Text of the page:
Turning the tide?

March 7, 2019

Jean Morrison – chairwoman, AREG

Last month, the Scottish Government revived a £10million prize fund to boost commercial prospects for tidal energy in Scotland.

As many of you know, this is not the first appeal of its kind. In 2008, the Saltire Prize – aimed at both wave and tidal technologies – was created but no one claimed the £10m funding before the deadline passed in June 2017.

Recent advances in tidal technologies have sparked fresh investor interest in the sector. The prize has now been reshaped to focus solely on tidal technologies under the banner of the ‘Saltire Tidal Energy Challenge Fund’.

The industry has made huge strides in the past few years and government backing will hopefully move this progress one step further towards full commercialisation.

Projects which are successful in gaining funding must be deployed in Scottish waters no later than March 2020 and there is a sense of real optimism that applications will be successful this time. Many companies are already working to develop tidal energy projects in Scotland.

SIMEC Atlantis, the operator of the world’s largest tidal stream power project, MeyGen, is at the forefront of the development of the marine energy industry in Europe and recently announced that the tidal array had exported more than 12 gigawatts (GW) of energy to the Scottish grid – a new record. Nova Innovation is also working on a €20m project to expand its Bluemull Sound array in Shetland to six turbines.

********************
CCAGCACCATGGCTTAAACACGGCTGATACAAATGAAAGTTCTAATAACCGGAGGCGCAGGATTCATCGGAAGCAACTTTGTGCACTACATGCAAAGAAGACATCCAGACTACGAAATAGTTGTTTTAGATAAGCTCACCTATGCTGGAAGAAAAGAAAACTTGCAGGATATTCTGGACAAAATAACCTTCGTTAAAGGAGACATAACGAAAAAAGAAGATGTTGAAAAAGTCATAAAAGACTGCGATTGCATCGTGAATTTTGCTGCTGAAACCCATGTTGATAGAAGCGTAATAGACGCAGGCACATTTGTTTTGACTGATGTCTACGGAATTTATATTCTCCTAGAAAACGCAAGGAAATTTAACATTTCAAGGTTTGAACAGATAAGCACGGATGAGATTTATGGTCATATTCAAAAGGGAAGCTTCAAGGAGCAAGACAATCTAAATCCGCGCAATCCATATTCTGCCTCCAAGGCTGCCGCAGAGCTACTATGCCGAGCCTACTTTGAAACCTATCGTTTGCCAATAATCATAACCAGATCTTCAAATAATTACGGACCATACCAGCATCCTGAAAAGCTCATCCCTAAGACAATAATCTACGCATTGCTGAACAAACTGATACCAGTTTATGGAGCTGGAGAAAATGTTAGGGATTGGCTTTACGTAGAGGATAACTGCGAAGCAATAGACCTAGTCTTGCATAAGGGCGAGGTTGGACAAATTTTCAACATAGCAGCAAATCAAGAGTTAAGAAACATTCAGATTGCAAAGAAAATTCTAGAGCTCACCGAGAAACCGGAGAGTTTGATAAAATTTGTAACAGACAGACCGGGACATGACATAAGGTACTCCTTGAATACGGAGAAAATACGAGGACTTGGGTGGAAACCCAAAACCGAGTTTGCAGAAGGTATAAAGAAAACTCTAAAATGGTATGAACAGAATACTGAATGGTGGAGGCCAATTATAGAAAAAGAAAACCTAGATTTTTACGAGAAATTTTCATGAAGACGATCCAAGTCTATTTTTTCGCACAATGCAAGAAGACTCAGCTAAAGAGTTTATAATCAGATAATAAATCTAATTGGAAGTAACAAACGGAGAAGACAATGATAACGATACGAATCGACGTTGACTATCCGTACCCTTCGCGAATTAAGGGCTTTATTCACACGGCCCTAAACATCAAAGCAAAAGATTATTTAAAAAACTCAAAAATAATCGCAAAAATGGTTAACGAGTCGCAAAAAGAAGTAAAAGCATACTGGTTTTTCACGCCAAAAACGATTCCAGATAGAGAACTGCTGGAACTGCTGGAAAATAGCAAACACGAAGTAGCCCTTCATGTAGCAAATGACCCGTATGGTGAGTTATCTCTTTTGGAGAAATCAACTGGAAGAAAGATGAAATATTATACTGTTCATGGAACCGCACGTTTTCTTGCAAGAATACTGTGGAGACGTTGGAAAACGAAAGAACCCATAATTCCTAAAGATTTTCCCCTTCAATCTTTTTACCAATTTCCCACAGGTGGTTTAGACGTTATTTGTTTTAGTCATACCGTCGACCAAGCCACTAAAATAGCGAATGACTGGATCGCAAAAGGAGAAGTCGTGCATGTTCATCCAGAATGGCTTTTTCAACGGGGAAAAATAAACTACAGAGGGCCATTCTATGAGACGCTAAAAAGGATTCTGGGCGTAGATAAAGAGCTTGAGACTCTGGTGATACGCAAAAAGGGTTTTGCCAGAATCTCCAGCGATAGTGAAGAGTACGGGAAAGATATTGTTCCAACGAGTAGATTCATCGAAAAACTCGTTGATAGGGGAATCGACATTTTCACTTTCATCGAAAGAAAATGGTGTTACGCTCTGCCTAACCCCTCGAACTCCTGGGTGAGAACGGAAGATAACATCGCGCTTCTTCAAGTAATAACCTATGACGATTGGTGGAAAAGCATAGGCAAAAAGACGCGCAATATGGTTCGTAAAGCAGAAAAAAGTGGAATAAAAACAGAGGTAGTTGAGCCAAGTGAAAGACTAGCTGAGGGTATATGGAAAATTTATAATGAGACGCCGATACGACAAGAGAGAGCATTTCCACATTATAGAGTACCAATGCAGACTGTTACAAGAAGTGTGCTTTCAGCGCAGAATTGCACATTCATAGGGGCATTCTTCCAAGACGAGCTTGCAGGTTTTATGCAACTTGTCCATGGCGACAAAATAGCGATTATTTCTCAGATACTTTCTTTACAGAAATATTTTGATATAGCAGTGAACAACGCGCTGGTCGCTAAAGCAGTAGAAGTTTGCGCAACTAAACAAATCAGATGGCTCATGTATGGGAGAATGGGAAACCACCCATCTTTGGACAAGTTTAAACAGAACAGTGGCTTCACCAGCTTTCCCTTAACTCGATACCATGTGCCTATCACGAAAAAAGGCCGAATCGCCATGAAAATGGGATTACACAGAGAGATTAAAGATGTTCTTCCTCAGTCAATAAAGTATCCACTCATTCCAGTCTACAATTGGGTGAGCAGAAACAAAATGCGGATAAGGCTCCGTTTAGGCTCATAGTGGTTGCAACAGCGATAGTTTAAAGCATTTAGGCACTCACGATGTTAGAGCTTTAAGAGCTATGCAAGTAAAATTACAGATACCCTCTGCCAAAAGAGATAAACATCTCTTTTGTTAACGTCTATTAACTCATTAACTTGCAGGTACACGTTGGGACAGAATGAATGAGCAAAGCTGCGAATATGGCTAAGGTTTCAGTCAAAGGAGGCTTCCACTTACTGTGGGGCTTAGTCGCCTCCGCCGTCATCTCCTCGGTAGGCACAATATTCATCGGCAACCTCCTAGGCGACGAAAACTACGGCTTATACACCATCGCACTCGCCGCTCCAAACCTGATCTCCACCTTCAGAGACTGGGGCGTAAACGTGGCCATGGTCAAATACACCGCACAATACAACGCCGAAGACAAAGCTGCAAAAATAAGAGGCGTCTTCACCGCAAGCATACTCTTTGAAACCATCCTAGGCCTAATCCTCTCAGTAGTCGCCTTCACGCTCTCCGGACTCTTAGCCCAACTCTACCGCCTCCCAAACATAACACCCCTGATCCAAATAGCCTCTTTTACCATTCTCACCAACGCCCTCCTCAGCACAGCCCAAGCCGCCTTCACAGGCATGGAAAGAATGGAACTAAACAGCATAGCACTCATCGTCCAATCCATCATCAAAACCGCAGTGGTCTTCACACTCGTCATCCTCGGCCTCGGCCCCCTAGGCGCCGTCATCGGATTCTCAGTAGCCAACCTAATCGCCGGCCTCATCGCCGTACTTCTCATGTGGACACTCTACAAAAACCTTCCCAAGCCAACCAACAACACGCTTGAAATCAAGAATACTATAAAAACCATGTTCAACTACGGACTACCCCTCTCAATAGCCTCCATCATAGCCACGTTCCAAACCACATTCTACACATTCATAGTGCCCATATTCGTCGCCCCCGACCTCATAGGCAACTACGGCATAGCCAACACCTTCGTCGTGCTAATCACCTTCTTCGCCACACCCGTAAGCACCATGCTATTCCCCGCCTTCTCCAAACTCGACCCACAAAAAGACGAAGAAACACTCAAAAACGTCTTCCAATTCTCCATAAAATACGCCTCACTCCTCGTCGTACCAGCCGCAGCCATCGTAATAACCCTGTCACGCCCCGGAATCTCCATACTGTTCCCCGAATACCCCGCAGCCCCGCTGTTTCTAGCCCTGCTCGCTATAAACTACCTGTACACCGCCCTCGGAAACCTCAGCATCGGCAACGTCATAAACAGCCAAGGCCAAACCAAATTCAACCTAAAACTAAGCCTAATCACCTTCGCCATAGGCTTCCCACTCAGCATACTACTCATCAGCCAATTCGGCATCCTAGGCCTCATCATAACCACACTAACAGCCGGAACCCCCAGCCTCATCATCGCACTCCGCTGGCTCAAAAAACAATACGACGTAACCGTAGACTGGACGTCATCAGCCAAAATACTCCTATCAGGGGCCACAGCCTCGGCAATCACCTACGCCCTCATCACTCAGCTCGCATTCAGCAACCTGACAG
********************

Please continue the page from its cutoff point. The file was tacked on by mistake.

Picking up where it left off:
Although more still needs to be done to progress development in the wave industry, the Scottish government has also proposed to invest a further £10m in Wave Energy Scotland (WES) by 2020.

Blue Energy, which embraces wave, tidal and floating wind power, is seen as key to realise Europe’s energy transition goals with the potential to meet 10% of the EU’s power demand by 2050.

As a partner of the Europe Leading Blue Energy (ELBE) project, our aim is to forge business collaboration and innovation and identify new opportunities in global markets for floating offshore windfarms, wave and tidal for the European energy supply chain.

The partners – AREG, Flanders’ Maritime Cluster (Belgium), Offshoreväst (Sweden), Offshoreenergy.dk (Denmark) and the Basque Energy Cluster in Spain – represent 532 organisations, 17 Blue Energy test and demonstration centres, 24 wave energy developers, seven tidal developers and seven floating offshore wind developers.

We recently visited Belgium to hear more details about getting to market in Blue Energy where topics included growth markets around the world, technical standards, small scale applications and integration in multi-use platforms.

Our hope is that Scotland and Europe will become world technological and industrial leaders in Blue Energy. It is crucial these sectors are supported.

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